The classic tracking book. Good information on animal tracks and patterns.

Other Tips

  • Consider tracking when the sun is low and casting long shadows. This will make the track depressions dark and scuff marks light up.
  • Reach down and the feel the tracks with your thumb or index and middle fingers. You will attain much more information through your fingers than from just looking at a track. For instance, if you cannot see how many toes there are in the track, you may well be able to feel how many there are.
  • If a track is covered with snow, simply dig down to the original track and feel for it. It will be firm from the compression of the snow when it was made. It may actually be like a chunk of ice—preserving the original track.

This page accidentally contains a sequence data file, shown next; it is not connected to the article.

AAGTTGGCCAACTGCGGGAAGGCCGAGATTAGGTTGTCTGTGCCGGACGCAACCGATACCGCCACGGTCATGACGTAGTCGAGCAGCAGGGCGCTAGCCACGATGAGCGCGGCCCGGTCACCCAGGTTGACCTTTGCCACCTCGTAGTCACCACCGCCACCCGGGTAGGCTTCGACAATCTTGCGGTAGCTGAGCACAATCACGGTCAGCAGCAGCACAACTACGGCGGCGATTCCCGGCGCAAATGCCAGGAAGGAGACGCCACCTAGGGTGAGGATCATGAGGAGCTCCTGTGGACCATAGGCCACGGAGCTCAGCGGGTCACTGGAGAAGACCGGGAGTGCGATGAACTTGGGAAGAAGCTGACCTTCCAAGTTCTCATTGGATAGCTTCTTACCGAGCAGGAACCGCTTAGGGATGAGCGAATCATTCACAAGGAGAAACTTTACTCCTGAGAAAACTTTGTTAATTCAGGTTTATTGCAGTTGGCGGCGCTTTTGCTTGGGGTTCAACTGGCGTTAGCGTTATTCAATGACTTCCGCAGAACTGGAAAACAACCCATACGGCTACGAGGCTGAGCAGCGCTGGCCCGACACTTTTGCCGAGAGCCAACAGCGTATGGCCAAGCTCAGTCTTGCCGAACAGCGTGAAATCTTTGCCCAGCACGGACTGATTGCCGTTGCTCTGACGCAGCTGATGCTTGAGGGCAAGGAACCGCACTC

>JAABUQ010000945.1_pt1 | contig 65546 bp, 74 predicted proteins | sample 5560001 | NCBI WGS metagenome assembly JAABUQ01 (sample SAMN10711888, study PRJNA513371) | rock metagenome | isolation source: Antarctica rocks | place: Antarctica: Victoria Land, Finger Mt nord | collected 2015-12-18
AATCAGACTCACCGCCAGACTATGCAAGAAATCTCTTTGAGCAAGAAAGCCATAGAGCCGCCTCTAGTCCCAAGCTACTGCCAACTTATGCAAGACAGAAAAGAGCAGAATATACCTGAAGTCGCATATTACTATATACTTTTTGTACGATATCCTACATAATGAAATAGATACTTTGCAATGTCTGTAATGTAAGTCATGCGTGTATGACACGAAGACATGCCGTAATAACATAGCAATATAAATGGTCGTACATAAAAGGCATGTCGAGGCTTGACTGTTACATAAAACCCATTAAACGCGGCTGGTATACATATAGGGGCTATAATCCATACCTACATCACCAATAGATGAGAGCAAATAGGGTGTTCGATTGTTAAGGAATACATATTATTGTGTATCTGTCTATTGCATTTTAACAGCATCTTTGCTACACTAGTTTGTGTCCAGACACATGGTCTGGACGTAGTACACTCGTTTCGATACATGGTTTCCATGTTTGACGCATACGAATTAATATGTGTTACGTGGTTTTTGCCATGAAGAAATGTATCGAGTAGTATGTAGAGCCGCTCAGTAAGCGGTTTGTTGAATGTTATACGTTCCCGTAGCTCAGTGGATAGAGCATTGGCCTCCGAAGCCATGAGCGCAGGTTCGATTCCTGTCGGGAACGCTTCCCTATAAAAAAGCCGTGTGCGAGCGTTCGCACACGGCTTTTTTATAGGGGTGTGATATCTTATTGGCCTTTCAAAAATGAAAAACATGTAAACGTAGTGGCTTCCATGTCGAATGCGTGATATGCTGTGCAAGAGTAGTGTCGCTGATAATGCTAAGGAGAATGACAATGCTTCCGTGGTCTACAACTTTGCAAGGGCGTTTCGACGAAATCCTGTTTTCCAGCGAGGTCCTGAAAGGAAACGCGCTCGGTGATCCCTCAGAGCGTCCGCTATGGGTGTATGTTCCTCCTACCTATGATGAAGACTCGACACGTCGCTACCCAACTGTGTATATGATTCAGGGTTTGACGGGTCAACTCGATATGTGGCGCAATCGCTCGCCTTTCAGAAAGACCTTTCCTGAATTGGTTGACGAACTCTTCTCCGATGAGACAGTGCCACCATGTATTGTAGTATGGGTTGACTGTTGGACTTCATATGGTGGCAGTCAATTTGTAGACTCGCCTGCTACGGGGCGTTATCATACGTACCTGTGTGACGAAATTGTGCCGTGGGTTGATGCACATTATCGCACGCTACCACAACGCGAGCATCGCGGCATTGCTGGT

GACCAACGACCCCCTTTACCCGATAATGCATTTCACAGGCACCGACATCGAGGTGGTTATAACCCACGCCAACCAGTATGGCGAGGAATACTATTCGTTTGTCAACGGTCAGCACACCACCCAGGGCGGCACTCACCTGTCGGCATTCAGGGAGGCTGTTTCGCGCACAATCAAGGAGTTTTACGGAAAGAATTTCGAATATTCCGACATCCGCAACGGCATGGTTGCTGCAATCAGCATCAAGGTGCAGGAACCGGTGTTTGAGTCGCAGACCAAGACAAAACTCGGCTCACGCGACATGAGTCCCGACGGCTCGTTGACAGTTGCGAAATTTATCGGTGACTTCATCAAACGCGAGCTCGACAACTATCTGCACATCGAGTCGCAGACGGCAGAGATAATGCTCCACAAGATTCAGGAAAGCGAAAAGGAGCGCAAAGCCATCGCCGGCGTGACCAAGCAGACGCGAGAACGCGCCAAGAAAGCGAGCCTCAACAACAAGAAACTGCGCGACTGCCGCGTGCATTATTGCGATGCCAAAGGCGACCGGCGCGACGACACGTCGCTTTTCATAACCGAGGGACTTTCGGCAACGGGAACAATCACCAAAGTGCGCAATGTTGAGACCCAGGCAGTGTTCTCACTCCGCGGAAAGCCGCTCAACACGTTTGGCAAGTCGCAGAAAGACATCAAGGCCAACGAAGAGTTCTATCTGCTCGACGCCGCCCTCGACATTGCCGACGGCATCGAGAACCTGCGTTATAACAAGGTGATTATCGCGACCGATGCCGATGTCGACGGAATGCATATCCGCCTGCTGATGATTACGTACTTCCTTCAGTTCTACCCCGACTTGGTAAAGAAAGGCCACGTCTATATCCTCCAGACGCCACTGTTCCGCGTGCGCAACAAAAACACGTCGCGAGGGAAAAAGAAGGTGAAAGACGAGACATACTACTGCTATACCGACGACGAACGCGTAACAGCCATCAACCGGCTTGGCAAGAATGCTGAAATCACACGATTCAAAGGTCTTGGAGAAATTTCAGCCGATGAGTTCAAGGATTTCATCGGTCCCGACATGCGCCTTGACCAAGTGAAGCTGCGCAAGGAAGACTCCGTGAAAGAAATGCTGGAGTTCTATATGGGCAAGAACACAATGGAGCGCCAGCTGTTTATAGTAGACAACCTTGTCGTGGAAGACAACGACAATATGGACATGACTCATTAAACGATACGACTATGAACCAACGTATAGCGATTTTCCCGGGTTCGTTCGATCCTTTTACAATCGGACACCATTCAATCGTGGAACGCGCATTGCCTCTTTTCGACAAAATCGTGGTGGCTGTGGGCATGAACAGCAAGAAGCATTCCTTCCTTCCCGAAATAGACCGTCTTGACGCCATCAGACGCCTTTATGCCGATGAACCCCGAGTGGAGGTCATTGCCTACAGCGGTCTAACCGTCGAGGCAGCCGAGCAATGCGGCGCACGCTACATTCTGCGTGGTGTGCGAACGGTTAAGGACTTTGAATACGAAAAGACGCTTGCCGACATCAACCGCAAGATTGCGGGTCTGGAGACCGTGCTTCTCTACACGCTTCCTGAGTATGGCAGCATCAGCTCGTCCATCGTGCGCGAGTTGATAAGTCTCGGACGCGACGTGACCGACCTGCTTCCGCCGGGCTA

In closing, once you begin tracking you soon discover there is a whole new world out there with many riddles and scenarios waiting to be revealed.  Allow yourself to be right; that is, play on your hunches or intuition. If you second-guess everything that you find, you may become discouraged or overwhelmed. Go with the little threads of evidence you see and blend these with the larger picture and knowledge you have; then go with it. Chances are, you will be right more often than not.

Author: Chad Clifford